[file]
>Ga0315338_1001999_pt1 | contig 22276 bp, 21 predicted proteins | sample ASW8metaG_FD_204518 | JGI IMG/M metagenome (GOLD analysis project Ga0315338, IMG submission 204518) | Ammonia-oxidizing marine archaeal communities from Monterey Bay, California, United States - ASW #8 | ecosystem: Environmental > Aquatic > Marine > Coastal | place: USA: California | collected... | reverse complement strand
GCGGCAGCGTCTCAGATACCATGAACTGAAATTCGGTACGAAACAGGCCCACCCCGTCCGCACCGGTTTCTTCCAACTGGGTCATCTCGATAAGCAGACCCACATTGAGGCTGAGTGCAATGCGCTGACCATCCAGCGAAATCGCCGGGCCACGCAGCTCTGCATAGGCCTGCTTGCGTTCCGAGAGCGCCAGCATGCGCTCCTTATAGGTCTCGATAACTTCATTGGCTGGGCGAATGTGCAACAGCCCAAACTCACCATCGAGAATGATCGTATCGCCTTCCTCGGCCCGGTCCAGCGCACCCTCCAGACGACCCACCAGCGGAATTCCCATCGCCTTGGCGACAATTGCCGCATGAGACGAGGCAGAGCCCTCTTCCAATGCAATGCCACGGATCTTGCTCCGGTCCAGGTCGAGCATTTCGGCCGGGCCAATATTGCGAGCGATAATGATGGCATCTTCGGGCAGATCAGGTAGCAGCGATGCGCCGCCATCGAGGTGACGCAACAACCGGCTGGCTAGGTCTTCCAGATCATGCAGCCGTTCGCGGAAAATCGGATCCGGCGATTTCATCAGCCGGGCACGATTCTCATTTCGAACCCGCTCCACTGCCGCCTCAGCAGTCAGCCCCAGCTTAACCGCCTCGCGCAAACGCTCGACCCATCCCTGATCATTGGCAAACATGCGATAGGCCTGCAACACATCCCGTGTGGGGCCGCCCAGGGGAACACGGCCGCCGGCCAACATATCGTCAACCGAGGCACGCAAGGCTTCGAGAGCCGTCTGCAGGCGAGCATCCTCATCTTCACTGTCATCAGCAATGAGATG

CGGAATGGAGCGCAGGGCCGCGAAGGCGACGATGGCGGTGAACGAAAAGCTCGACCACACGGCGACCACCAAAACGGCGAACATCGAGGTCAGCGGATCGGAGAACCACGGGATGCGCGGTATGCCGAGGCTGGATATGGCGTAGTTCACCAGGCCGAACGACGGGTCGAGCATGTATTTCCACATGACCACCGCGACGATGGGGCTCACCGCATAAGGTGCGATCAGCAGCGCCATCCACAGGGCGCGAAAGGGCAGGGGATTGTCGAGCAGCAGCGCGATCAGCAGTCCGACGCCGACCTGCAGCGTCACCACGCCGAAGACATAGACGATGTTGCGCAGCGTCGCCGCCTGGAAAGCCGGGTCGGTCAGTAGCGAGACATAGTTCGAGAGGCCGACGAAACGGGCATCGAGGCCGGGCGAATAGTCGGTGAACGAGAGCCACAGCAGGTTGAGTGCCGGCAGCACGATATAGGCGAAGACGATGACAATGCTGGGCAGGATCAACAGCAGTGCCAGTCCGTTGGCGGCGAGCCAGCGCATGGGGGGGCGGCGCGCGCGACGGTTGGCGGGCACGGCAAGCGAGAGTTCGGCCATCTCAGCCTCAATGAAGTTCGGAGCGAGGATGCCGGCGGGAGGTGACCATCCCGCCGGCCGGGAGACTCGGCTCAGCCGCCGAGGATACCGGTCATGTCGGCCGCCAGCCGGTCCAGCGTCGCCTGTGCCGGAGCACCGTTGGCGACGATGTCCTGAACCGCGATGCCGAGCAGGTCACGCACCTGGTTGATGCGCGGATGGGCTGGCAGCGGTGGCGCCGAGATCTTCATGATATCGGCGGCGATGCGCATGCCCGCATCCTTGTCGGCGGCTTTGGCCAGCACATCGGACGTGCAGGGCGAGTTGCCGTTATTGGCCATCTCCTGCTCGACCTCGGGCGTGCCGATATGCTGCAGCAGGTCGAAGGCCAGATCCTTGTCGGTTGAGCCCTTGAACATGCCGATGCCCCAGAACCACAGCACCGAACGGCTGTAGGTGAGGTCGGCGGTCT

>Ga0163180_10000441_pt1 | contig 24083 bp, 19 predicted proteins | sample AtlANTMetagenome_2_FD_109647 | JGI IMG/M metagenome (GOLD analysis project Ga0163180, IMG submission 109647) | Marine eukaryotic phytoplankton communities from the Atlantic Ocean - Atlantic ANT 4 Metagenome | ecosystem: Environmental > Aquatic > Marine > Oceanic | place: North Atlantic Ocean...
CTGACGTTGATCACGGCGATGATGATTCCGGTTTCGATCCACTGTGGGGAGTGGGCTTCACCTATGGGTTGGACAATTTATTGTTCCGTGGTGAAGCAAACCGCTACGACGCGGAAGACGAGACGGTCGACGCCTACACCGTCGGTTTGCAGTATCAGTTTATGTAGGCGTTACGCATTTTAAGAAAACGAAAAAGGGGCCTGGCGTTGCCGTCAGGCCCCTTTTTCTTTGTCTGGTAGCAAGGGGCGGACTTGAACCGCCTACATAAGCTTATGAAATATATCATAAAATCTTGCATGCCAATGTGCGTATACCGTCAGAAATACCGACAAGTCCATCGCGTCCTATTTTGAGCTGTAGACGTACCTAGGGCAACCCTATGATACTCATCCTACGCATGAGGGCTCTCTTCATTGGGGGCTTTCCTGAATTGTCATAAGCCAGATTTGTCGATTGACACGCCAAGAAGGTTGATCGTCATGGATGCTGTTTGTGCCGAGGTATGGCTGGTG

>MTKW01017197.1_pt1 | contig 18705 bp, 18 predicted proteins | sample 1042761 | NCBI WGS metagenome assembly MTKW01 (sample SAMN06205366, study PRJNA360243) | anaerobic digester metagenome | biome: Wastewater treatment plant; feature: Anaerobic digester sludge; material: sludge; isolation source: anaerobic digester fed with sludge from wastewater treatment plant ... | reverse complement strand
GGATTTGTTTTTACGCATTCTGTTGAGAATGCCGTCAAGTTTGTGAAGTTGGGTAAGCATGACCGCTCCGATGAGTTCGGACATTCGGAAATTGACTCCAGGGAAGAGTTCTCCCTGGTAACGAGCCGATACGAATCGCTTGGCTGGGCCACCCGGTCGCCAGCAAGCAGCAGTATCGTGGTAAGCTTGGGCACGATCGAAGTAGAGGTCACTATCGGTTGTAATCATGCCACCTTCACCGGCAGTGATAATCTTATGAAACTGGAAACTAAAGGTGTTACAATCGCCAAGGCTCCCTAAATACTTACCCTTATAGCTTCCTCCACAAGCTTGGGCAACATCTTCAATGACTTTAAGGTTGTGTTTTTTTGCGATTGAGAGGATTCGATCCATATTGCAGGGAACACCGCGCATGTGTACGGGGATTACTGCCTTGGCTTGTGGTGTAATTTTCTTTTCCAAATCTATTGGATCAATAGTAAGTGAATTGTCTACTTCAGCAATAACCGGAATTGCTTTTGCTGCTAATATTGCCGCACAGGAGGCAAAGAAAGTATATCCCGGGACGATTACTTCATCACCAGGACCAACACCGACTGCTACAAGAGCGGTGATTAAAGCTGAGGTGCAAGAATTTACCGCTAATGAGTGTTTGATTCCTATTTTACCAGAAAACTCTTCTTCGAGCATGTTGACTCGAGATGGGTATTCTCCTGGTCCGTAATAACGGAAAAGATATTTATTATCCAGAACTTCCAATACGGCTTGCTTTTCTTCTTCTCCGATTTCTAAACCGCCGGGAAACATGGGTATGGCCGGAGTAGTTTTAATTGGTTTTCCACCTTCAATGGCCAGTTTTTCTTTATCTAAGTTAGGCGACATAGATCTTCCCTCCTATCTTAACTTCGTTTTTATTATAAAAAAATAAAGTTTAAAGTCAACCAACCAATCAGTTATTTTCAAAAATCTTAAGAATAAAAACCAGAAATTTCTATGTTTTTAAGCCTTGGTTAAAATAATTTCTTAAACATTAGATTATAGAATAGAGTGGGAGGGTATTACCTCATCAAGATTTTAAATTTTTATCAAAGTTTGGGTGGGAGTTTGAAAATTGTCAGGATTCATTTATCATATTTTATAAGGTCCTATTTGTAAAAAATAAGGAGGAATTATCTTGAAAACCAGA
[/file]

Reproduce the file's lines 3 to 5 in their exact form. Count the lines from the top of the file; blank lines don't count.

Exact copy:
CGGAATGGAGCGCAGGGCCGCGAAGGCGACGATGGCGGTGAACGAAAAGCTCGACCACACGGCGACCACCAAAACGGCGAACATCGAGGTCAGCGGATCGGAGAACCACGGGATGCGCGGTATGCCGAGGCTGGATATGGCGTAGTTCACCAGGCCGAACGACGGGTCGAGCATGTATTTCCACATGACCACCGCGACGATGGGGCTCACCGCATAAGGTGCGATCAGCAGCGCCATCCACAGGGCGCGAAAGGGCAGGGGATTGTCGAGCAGCAGCGCGATCAGCAGTCCGACGCCGACCTGCAGCGTCACCACGCCGAAGACATAGACGATGTTGCGCAGCGTCGCCGCCTGGAAAGCCGGGTCGGTCAGTAGCGAGACATAGTTCGAGAGGCCGACGAAACGGGCATCGAGGCCGGGCGAATAGTCGGTGAACGAGAGCCACAGCAGGTTGAGTGCCGGCAGCACGATATAGGCGAAGACGATGACAATGCTGGGCAGGATCAACAGCAGTGCCAGTCCGTTGGCGGCGAGCCAGCGCATGGGGGGGCGGCGCGCGCGACGGTTGGCGGGCACGGCAAGCGAGAGTTCGGCCATCTCAGCCTCAATGAAGTTCGGAGCGAGGATGCCGGCGGGAGGTGACCATCCCGCCGGCCGGGAGACTCGGCTCAGCCGCCGAGGATACCGGTCATGTCGGCCGCCAGCCGGTCCAGCGTCGCCTGTGCCGGAGCACCGTTGGCGACGATGTCCTGAACCGCGATGCCGAGCAGGTCACGCACCTGGTTGATGCGCGGATGGGCTGGCAGCGGTGGCGCCGAGATCTTCATGATATCGGCGGCGATGCGCATGCCCGCATCCTTGTCGGCGGCTTTGGCCAGCACATCGGACGTGCAGGGCGAGTTGCCGTTATTGGCCATCTCCTGCTCGACCTCGGGCGTGCCGATATGCTGCAGCAGGTCGAAGGCCAGATCCTTGTCGGTTGAGCCCTTGAACATGCCGATGCCCCAGAACCACAGCACCGAACGGCTGTAGGTGAGGTCGGCGGTCT

>Ga0163180_10000441_pt1 | contig 24083 bp, 19 predicted proteins | sample AtlANTMetagenome_2_FD_109647 | JGI IMG/M metagenome (GOLD analysis project Ga0163180, IMG submission 109647) | Marine eukaryotic phytoplankton communities from the Atlantic Ocean - Atlantic ANT 4 Metagenome | ecosystem: Environmental > Aquatic > Marine > Oceanic | place: North Atlantic Ocean...
CTGACGTTGATCACGGCGATGATGATTCCGGTTTCGATCCACTGTGGGGAGTGGGCTTCACCTATGGGTTGGACAATTTATTGTTCCGTGGTGAAGCAAACCGCTACGACGCGGAAGACGAGACGGTCGACGCCTACACCGTCGGTTTGCAGTATCAGTTTATGTAGGCGTTACGCATTTTAAGAAAACGAAAAAGGGGCCTGGCGTTGCCGTCAGGCCCCTTTTTCTTTGTCTGGTAGCAAGGGGCGGACTTGAACCGCCTACATAAGCTTATGAAATATATCATAAAATCTTGCATGCCAATGTGCGTATACCGTCAGAAATACCGACAAGTCCATCGCGTCCTATTTTGAGCTGTAGACGTACCTAGGGCAACCCTATGATACTCATCCTACGCATGAGGGCTCTCTTCATTGGGGGCTTTCCTGAATTGTCATAAGCCAGATTTGTCGATTGACACGCCAAGAAGGTTGATCGTCATGGATGCTGTTTGTGCCGAGGTATGGCTGGTG